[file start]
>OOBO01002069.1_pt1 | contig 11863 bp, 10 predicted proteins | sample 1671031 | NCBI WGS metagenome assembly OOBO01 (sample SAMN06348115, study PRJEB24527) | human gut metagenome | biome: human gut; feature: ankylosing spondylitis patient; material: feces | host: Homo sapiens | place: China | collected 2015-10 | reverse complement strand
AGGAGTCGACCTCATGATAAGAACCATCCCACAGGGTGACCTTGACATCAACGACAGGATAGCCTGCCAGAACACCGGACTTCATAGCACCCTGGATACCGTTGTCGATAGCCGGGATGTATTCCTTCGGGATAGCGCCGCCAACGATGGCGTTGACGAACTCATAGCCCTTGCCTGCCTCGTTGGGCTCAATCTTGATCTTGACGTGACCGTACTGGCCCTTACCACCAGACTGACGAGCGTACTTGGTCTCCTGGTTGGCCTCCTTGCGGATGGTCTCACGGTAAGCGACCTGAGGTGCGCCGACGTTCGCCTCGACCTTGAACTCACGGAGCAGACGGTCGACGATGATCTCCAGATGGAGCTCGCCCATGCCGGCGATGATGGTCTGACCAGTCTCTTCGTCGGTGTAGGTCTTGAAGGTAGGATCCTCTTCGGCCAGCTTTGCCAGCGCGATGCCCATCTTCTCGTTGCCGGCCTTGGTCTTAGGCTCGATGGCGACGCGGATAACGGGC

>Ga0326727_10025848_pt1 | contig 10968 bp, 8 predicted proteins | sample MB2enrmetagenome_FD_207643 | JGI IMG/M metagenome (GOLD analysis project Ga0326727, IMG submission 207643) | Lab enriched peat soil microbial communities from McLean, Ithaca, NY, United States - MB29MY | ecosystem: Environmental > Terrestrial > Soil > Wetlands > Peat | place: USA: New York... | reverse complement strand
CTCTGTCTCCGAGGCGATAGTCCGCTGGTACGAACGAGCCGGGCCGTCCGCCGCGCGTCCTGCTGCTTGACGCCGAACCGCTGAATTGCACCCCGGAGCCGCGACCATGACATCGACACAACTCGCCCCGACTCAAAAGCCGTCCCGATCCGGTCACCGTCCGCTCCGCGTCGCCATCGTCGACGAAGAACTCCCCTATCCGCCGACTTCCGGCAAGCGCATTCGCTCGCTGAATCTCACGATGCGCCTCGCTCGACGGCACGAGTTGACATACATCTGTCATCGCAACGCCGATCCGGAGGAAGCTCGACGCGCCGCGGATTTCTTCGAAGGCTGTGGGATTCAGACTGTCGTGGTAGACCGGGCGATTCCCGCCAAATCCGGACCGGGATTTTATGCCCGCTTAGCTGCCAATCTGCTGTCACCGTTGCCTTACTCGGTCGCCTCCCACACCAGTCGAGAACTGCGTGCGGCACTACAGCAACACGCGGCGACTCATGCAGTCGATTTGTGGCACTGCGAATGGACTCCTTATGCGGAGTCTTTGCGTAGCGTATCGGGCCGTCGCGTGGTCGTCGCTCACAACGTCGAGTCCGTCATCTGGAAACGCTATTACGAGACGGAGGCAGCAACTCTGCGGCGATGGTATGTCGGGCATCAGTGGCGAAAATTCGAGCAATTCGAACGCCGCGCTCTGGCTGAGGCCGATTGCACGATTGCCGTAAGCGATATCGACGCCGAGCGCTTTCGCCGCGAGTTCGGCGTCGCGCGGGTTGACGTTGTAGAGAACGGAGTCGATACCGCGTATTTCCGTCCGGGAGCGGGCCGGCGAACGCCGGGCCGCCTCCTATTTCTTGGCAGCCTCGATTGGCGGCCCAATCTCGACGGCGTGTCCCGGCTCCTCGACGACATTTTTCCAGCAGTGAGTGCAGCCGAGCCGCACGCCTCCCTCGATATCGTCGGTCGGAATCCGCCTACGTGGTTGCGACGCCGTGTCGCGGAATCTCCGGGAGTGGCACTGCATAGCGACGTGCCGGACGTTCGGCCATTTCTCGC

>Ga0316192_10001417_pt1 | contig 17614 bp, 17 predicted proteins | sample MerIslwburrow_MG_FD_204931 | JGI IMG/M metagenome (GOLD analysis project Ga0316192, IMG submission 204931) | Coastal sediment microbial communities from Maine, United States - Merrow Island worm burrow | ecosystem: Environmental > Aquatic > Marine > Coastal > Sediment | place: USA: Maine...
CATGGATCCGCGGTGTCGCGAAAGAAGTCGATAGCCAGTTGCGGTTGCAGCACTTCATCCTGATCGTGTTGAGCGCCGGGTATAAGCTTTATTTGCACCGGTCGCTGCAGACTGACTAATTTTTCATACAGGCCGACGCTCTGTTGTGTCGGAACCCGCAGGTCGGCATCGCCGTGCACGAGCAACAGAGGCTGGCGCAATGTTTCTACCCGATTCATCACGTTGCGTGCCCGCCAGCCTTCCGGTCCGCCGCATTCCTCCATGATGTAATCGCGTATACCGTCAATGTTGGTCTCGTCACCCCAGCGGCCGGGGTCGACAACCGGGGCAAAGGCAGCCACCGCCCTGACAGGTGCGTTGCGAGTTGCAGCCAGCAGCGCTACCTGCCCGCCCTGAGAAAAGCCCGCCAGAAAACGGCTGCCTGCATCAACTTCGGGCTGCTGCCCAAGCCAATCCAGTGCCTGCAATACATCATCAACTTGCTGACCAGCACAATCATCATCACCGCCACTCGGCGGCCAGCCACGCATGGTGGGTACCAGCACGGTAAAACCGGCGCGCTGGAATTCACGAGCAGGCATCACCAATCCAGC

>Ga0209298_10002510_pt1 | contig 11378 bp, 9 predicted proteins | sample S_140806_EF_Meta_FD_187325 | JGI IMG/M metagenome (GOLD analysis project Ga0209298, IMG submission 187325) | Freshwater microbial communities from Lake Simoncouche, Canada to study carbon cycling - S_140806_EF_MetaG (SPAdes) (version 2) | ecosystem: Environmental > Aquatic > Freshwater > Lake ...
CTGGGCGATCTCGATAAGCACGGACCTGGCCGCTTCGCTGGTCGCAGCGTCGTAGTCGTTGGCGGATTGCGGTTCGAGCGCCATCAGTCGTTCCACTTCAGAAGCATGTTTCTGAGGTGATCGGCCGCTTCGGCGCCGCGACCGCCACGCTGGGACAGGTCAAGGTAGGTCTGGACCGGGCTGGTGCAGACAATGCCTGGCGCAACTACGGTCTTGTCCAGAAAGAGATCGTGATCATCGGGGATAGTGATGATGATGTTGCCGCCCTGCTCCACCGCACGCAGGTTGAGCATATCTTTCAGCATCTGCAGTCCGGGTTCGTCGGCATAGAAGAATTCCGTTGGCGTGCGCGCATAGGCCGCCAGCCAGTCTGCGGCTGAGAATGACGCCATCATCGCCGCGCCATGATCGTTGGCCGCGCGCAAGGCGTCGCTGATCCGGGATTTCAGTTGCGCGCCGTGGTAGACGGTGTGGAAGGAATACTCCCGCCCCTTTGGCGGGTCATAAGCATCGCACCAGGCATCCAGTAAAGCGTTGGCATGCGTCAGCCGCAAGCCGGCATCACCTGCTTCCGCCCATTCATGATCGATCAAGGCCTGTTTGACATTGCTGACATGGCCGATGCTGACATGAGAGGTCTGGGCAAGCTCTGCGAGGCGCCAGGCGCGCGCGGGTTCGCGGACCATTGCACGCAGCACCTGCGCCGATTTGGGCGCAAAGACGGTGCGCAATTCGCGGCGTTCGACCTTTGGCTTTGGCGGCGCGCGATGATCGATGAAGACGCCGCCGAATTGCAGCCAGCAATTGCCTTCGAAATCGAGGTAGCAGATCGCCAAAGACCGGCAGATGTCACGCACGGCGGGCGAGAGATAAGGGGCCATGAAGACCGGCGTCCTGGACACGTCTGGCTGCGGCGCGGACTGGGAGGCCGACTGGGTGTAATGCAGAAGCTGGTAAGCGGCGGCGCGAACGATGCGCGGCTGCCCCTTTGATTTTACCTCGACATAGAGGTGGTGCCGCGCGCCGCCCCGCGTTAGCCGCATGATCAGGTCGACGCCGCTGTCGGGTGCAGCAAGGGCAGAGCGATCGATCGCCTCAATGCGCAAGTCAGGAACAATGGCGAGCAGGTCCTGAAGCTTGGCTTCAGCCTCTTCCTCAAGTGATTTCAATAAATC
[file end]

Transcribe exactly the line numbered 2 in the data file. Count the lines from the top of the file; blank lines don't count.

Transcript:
AGGAGTCGACCTCATGATAAGAACCATCCCACAGGGTGACCTTGACATCAACGACAGGATAGCCTGCCAGAACACCGGACTTCATAGCACCCTGGATACCGTTGTCGATAGCCGGGATGTATTCCTTCGGGATAGCGCCGCCAACGATGGCGTTGACGAACTCATAGCCCTTGCCTGCCTCGTTGGGCTCAATCTTGATCTTGACGTGACCGTACTGGCCCTTACCACCAGACTGACGAGCGTACTTGGTCTCCTGGTTGGCCTCCTTGCGGATGGTCTCACGGTAAGCGACCTGAGGTGCGCCGACGTTCGCCTCGACCTTGAACTCACGGAGCAGACGGTCGACGATGATCTCCAGATGGAGCTCGCCCATGCCGGCGATGATGGTCTGACCAGTCTCTTCGTCGGTGTAGGTCTTGAAGGTAGGATCCTCTTCGGCCAGCTTTGCCAGCGCGATGCCCATCTTCTCGTTGCCGGCCTTGGTCTTAGGCTCGATGGCGACGCGGATAACGGGC